3. Alternatively, whether the camping pods are fixed structures such that the exclusion in respect of structures at CAA 2001 s22 applies to exclude a claim for capital allowances. 

Buildings assessment

The FTT determined that the basic pods were not buildings meaning that s21 did not apply and therefore the pods were items of plant and machinery used in the course of the appellant’s trade. As such, the appellant’s claim for AIA in respect of the basic pods was allowed.

However, the FTT reached a different conclusion in respect of the teacher pods. First of all, they considered them to be “fixed structures” as defined in CAA 2001 s22.

Having come to this conclusion however the FTT, rather inexplicably, then went on to consider if the teacher pods were moveable buildings as envisaged by item 21 in List C of CAA 2001 s23. 

On this point, the FTT determined that the teacher pods were indeed moveable but that the claim to AIA was denied because the appellant had not proven a clear intention to move them in the accounting period for which the AIA was claimed. However, they went on to say that if, in a subsequent accounting period, an intention to move could be evidenced, that writing down allowances (WDAs) could be claimed by pooling the expenditure for the teacher pods in that period.

Fundamental points

In analysing the way in which the FTT considered the legislative points in relation to this case, there are some fundamental points worth making.

Having concluded that the more elaborate teacher pods are s22 “structures”, they then also went on to consider whether they were s21 “buildings”. They concluded that they were buildings but moveable buildings, thus potentially qualifying for capital allowances relief. However, the AIA was denied because the taxpayer could not demonstrate a clear intention to move them in the period that they claimed the AIA.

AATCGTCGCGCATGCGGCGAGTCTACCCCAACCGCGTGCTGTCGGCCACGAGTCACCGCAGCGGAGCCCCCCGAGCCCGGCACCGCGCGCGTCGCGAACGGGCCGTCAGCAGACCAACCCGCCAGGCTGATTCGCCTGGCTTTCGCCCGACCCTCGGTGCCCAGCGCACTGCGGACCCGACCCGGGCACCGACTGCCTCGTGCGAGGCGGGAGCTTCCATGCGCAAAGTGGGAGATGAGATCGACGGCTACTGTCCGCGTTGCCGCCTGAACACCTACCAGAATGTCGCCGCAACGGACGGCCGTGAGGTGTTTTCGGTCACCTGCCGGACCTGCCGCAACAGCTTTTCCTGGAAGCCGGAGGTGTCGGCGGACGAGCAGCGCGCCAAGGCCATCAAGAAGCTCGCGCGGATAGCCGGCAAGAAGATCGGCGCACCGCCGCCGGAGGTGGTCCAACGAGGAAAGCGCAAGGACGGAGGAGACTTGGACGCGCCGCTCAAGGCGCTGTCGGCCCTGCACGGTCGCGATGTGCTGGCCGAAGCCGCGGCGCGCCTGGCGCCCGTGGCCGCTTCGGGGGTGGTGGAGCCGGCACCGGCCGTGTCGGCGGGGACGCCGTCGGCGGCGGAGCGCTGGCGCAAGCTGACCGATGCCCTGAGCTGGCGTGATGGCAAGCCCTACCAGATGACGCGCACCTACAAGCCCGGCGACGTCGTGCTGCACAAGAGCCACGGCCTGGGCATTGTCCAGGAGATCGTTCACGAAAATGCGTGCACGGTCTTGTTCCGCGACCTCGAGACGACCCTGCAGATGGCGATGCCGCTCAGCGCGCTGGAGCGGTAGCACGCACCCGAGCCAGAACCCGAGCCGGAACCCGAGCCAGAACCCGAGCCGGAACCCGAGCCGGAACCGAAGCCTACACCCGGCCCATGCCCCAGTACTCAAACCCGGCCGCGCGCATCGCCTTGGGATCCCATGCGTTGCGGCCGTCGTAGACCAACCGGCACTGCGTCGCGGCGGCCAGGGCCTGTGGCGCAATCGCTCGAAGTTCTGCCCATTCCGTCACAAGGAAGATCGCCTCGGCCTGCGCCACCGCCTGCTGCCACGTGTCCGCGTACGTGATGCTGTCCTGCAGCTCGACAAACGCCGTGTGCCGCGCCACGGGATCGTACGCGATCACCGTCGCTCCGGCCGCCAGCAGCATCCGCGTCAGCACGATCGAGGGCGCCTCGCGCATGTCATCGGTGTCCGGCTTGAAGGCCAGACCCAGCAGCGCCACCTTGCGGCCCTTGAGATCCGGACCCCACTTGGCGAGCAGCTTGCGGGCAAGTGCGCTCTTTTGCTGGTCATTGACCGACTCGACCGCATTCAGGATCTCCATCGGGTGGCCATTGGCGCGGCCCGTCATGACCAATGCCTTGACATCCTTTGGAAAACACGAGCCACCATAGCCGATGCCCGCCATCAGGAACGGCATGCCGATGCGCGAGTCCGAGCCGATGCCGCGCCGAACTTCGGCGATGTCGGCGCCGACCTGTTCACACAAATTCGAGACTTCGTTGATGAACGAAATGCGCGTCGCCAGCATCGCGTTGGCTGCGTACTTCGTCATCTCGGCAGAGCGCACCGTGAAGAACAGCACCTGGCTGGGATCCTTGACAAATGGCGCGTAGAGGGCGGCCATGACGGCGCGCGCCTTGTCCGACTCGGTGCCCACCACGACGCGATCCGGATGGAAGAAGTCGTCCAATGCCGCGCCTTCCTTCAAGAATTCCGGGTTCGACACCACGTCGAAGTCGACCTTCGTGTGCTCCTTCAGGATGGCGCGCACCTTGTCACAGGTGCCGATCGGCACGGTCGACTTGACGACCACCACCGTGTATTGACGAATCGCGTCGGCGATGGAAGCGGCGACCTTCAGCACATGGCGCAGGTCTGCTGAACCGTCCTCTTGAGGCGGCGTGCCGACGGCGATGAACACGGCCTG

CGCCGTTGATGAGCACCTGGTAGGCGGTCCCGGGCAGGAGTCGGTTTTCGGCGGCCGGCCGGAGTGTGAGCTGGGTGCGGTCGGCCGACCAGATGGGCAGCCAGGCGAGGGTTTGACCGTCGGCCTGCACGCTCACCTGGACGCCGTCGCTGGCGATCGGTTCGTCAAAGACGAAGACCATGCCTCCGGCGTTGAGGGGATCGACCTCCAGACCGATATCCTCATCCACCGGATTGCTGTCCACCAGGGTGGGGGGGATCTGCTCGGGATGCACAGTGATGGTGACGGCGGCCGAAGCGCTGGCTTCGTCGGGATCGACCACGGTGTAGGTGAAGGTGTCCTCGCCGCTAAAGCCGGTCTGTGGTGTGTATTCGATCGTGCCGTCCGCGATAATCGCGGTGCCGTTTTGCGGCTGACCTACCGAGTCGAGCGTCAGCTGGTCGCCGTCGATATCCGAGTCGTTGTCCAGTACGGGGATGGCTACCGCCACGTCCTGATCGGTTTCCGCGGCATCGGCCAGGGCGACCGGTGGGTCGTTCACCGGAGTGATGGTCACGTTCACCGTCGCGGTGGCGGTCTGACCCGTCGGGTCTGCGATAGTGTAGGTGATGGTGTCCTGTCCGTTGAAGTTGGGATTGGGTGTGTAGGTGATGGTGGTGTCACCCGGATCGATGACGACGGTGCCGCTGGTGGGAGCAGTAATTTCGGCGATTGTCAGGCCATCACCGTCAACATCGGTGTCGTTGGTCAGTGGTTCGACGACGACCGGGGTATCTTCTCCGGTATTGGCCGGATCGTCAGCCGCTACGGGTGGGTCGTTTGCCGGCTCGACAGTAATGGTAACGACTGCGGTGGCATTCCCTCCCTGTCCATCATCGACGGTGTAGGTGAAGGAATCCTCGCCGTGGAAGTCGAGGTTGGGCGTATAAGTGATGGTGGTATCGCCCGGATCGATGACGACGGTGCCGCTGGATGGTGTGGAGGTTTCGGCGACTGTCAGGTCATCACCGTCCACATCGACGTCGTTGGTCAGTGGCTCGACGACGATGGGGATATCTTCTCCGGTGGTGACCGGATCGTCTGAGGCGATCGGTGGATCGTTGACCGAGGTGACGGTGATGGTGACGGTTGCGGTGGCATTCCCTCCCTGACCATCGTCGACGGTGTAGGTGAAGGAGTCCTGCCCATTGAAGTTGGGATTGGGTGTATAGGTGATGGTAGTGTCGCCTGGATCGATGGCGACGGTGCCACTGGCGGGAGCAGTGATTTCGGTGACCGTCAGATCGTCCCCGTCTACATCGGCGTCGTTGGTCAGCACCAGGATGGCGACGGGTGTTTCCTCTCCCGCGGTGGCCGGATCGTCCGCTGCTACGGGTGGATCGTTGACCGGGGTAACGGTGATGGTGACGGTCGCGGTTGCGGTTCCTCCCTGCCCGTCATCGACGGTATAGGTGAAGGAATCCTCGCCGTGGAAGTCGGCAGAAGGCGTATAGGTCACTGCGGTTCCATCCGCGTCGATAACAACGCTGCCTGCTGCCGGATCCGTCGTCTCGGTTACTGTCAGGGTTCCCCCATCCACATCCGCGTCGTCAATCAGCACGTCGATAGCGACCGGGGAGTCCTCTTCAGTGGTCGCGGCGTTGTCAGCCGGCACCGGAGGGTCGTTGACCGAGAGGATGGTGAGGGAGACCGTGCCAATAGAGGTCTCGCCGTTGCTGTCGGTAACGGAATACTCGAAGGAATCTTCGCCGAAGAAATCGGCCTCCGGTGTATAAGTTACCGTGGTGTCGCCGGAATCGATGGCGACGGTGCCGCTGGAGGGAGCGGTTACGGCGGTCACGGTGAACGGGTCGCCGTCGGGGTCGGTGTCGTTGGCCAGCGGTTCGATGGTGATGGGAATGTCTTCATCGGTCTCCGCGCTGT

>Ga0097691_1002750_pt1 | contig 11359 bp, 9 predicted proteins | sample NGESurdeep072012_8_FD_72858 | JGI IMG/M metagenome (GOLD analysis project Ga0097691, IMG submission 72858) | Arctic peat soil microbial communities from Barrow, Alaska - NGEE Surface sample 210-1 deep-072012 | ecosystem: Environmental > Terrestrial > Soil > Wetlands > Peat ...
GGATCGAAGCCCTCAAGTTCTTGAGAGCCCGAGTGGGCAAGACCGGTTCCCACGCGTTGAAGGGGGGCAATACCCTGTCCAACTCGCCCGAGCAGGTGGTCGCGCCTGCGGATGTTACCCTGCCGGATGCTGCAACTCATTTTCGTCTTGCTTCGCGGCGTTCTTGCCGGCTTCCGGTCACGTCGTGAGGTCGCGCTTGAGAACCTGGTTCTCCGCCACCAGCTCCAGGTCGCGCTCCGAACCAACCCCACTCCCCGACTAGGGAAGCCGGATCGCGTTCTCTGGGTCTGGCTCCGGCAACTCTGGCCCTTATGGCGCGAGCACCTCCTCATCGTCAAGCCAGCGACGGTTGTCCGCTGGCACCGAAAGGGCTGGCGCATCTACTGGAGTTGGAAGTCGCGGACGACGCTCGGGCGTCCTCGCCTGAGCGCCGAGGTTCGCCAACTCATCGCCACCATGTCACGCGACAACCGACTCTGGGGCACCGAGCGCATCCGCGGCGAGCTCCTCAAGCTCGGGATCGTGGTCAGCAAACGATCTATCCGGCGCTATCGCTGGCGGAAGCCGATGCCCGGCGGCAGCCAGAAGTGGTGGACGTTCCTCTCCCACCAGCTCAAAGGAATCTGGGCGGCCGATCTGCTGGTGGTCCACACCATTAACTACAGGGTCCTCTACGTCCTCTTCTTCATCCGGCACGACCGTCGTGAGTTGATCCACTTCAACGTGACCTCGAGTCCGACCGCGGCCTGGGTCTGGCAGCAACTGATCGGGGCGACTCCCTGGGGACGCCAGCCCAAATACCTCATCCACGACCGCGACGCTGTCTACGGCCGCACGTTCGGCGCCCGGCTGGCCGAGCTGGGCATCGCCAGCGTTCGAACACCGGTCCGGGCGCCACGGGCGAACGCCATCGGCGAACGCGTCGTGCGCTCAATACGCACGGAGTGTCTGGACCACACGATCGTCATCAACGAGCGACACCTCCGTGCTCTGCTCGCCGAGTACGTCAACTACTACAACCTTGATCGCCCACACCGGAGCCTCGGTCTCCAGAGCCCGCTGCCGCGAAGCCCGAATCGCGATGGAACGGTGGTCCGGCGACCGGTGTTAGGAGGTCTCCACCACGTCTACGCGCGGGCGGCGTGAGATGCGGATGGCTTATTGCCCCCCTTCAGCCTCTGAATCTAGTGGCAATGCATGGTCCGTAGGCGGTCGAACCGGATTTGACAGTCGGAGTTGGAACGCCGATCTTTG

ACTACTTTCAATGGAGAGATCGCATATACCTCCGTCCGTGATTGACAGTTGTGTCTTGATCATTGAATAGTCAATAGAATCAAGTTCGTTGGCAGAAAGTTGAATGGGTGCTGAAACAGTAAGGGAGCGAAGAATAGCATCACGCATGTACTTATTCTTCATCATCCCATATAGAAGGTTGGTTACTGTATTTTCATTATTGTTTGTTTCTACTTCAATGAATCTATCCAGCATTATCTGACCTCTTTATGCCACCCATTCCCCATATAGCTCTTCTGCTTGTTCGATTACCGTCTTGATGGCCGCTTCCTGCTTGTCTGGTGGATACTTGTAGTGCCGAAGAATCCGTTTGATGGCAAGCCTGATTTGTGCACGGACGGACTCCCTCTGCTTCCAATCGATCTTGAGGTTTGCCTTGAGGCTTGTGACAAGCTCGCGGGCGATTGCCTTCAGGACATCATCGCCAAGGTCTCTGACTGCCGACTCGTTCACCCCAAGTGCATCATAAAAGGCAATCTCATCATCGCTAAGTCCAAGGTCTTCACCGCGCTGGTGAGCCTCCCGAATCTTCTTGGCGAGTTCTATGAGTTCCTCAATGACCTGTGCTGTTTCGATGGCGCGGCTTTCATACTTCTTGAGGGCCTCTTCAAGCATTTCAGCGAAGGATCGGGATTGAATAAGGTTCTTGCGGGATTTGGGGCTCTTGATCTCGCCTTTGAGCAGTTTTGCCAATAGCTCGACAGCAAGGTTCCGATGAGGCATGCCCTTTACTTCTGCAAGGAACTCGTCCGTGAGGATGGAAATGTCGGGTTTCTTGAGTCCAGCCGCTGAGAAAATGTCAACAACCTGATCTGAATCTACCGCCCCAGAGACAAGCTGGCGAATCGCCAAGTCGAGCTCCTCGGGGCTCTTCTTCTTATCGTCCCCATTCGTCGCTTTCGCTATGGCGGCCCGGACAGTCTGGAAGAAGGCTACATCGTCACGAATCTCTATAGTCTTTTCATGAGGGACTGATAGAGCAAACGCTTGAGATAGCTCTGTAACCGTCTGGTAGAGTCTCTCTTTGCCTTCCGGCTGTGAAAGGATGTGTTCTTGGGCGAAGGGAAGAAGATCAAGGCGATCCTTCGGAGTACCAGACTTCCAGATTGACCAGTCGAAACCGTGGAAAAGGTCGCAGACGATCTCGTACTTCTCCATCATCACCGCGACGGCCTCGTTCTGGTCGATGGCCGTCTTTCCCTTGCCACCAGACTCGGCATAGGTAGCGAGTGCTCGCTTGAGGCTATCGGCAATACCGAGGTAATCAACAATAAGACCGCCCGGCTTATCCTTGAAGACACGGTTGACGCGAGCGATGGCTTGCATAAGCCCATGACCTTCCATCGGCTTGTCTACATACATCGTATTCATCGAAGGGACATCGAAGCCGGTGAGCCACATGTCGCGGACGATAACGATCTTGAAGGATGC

There are two flaws with this reasoning.

  1. It is impossible for an item to be both a s22 fixed structure and a s21 building because the s22(3)(a) definition of a “structure” means “a fixed structure of any kind, other than a building (as defined by s 21(3))”.
  2. If the item is a “structure” then it is disqualified from plant and machinery allowances (full stop). Section 23 List C item 21 (moveable buildings intended to be moved in the course of the qualifying activity) does not help because that only saves moveable buildings.

So, the FTT having decided it was a “structure”, immediately overturned their decision by also concluding that it was a “building” albeit a moveable one, thereby qualifying for WDAs at a time when an intention to move could be evidenced.

In this regard, the FTT consideration and conclusions relating to s22 and whether the teacher pods were “structures” was not, in our view, helpful to the analysis of the case. Ultimately, it would appear the FTT reached the right decision but perhaps for the wrong reasons.

Replies (3)

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By mydoghasfleas
01st Feb 2024 12:04